Regulation of stress granule assembly and disassembly in disease

The oncoprotein YB-1 is a cold shock protein that responds to stress. It is and RNA-binding protein and is present in SGs. Previous research by us has shown that the oncoprotein YB-1 interacts with the cytoskeletal networks of the cell which underpin changes in cell motility. Recently published data suggest that the tertiary folding of YB-1 is altered following the post-translational modification (phosphorylation) of specific regions (residues) of YB-1, thus dynamically modulating protein interactions.

^ Top of page

Developing tools for live cell imaging

We have developed stable human cancer cell lines using CRISPaint technology to fluorescently label particular proteins involved in both the progression through the cell cycle and in cell motility and document alterations in the shape of the cancer cells changes as begin to move using dynamic live-cell imaging methods. This enables us to visualise the dynamics of these interactions using a Lionheart automated imaging system and/or an Andor Dragonfly spinning disc confocal microscope (spinning disc confocal laser microscope, SDCLM) in real-time.

More about the specialist equipment

Lionheart automated imaging system
Andor Dragonfly spinning disc confocal microscope

^ Top of page

Our people in the Woolley Laboratory

Dr Adele Woolley

Adele Woolley imageCancer is a consequence of uncontrolled cell division. In normal healthy tissue, this process of cell division is well-controlled where both duplicated genetic and cytoplasmic material are distributed equally to two daughter cells. In contrast, many human cancer cells have gained or lost whole chromosomes. Such chromosomal instability is a process of errors that take place during cell division. Failure to properly connect the duplicated sister-chromatids to the microtubules of the mitotic spindle, a dysfunctional mitotic checkpoint that fails to respond to these mis-attachments or the inability to complete cytoplasmic division (cytokinesis), can all ultimately result in aneuploidy.

My group is interested in the regulation of cell division. The Y-box binding protein YB-1 is one of the proteins involved in the regulation of cell division that is a focus of our research. Post-translational modifications of YB-1 facilitates its dynamic interaction with members of the cytoskeleton during cell division. Our data show that interfering with the phosphorylation of specific residues on YB-1 lead to a failure of Aurora B, a member of the 'chromosomal passenger complex' (CPC) to localise to the cleavage furrow resulting in a failure of cytokinesis. The overall aim of my research is to unravel and understand the dynamic role of constant post-translational modifications in the organisation of the cytoskeleton during normal cell division, and ultimately to understand this is perturbed in cancer.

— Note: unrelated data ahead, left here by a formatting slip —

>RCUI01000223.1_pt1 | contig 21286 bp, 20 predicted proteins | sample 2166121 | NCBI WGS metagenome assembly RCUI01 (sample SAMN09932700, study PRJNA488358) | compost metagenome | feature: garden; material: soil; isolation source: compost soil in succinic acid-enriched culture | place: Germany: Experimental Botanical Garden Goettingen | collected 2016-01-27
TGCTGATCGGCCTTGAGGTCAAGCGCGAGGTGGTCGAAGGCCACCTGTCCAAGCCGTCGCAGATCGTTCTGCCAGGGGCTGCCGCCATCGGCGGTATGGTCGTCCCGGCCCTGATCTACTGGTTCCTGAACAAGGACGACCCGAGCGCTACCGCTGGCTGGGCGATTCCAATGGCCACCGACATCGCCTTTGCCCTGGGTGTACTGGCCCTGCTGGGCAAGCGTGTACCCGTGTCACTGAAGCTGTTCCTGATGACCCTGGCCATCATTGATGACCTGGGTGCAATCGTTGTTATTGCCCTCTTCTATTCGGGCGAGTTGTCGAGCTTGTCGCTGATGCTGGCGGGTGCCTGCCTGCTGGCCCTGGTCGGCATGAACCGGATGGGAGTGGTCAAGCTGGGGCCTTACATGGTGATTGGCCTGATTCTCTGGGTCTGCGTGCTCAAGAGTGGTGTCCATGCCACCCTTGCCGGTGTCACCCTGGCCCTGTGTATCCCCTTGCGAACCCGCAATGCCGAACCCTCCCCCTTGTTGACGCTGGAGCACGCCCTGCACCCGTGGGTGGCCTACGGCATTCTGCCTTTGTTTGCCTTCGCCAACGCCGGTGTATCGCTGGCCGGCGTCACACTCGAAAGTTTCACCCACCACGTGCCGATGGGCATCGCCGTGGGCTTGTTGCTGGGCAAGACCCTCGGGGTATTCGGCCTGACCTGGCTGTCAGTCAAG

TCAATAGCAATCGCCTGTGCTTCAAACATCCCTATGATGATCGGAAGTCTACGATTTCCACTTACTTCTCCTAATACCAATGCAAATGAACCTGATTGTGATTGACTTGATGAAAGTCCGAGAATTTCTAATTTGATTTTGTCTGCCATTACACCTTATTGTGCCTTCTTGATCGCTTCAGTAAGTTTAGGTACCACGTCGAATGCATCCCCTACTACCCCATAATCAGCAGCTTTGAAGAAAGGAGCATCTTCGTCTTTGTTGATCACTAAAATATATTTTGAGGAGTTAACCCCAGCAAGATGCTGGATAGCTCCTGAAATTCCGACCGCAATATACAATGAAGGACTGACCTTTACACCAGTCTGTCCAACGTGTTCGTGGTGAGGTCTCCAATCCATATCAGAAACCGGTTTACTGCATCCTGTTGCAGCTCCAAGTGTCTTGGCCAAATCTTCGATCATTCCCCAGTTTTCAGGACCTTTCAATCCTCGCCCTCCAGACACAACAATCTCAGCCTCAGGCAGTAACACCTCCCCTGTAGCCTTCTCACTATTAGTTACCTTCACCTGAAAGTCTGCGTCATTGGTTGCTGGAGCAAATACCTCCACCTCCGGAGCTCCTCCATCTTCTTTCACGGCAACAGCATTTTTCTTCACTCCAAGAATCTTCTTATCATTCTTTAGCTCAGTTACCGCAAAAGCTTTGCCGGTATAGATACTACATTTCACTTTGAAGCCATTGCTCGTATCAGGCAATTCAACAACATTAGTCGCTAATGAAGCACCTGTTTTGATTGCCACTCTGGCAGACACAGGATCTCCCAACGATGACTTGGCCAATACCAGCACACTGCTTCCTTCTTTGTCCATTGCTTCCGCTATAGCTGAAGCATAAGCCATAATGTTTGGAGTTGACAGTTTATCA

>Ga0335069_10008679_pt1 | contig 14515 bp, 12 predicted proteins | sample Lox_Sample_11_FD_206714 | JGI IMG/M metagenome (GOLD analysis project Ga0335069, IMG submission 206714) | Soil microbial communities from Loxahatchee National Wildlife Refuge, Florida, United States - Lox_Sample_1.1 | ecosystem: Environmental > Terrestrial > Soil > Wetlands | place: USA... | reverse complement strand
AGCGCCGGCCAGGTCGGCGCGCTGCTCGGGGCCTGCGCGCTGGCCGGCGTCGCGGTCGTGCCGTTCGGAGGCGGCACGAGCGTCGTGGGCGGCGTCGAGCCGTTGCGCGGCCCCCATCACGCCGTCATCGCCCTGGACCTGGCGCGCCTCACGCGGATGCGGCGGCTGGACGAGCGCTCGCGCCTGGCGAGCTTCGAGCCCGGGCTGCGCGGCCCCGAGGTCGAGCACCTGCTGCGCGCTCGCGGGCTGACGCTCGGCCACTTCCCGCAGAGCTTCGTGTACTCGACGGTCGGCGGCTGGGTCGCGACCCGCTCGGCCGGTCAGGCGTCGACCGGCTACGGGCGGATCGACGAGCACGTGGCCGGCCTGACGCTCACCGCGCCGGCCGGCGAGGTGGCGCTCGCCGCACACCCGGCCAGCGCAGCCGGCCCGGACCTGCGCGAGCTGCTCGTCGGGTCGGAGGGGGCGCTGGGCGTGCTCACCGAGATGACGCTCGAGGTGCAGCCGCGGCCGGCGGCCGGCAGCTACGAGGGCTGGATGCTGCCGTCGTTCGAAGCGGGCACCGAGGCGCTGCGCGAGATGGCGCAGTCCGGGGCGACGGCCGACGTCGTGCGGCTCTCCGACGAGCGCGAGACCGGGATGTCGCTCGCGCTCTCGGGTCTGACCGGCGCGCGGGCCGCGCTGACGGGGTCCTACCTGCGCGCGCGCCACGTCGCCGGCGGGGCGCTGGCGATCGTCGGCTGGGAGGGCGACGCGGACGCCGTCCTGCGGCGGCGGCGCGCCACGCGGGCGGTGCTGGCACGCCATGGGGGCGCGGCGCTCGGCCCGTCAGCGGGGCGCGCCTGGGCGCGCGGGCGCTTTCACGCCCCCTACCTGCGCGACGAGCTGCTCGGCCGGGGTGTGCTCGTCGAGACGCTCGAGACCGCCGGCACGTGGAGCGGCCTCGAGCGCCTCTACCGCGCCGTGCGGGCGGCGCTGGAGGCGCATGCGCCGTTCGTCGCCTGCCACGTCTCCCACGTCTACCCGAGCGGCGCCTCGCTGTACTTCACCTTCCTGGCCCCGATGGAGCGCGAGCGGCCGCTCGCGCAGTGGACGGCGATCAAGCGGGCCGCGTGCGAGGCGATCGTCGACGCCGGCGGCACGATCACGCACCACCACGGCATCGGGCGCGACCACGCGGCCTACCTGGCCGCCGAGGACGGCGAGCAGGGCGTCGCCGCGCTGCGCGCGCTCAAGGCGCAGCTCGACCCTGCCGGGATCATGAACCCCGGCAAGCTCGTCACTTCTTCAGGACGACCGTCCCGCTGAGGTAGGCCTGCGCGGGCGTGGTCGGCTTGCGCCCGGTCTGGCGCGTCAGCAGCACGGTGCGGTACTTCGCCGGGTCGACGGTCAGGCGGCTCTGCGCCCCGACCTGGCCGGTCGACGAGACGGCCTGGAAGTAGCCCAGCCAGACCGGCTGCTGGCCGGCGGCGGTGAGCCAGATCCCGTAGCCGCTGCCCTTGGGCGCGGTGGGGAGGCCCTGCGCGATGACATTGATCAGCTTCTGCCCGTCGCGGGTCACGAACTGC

Dr Adele Woolley's research profile

^ Top of page

Tessa Stratton, MBiomedSc student

Project outline

Tessa Stratton thumbTessa is completing her Master of Biomedical Science in the lab. Her project is to further characterise and visualize and document the interaction between SEPT2 and YB-1 in invasion and metastasis. Both YB-1 and SEPT2 have been shown to regulate cell cycle progression and both have been implicated in invasion and metastasis in breast cancer and data from a previous PhD student provided mass spectrometry evidence of their interaction.

^ Top of page

Dana Reid, PhD student

Project outline

Dana Reid thumbWe are investigating the role by ΔNp63α in cell cycle progression, exit and early migration.

The p63 gene is a member of the extended p53 family. As with p53, there are different isoforms (variants) which are differentially spliced from the parent DNA. These isoforms are involved in a diverse range of biological functions, including cell proliferation, survival, apoptosis, differentiation, senescence, and ageing.

An inverse correlation exists between p63 expression and cancer progression in a variety of human cancers suggesting that p63 functions as a metastasis suppressor. The predominant isoform of p63, ΔNp63α, plays a major role in inhibiting cell migration, invasion, and cancer metastasis. ΔNp63α accumulates in mitotic cells and its expression decreases during mitotic exit from the cell cycle, which is the first step in early cellular migration.

^ Top of page

Our funders supporting the Woolley Laboratory

We are extremely grateful to our funders who enable us to do our work.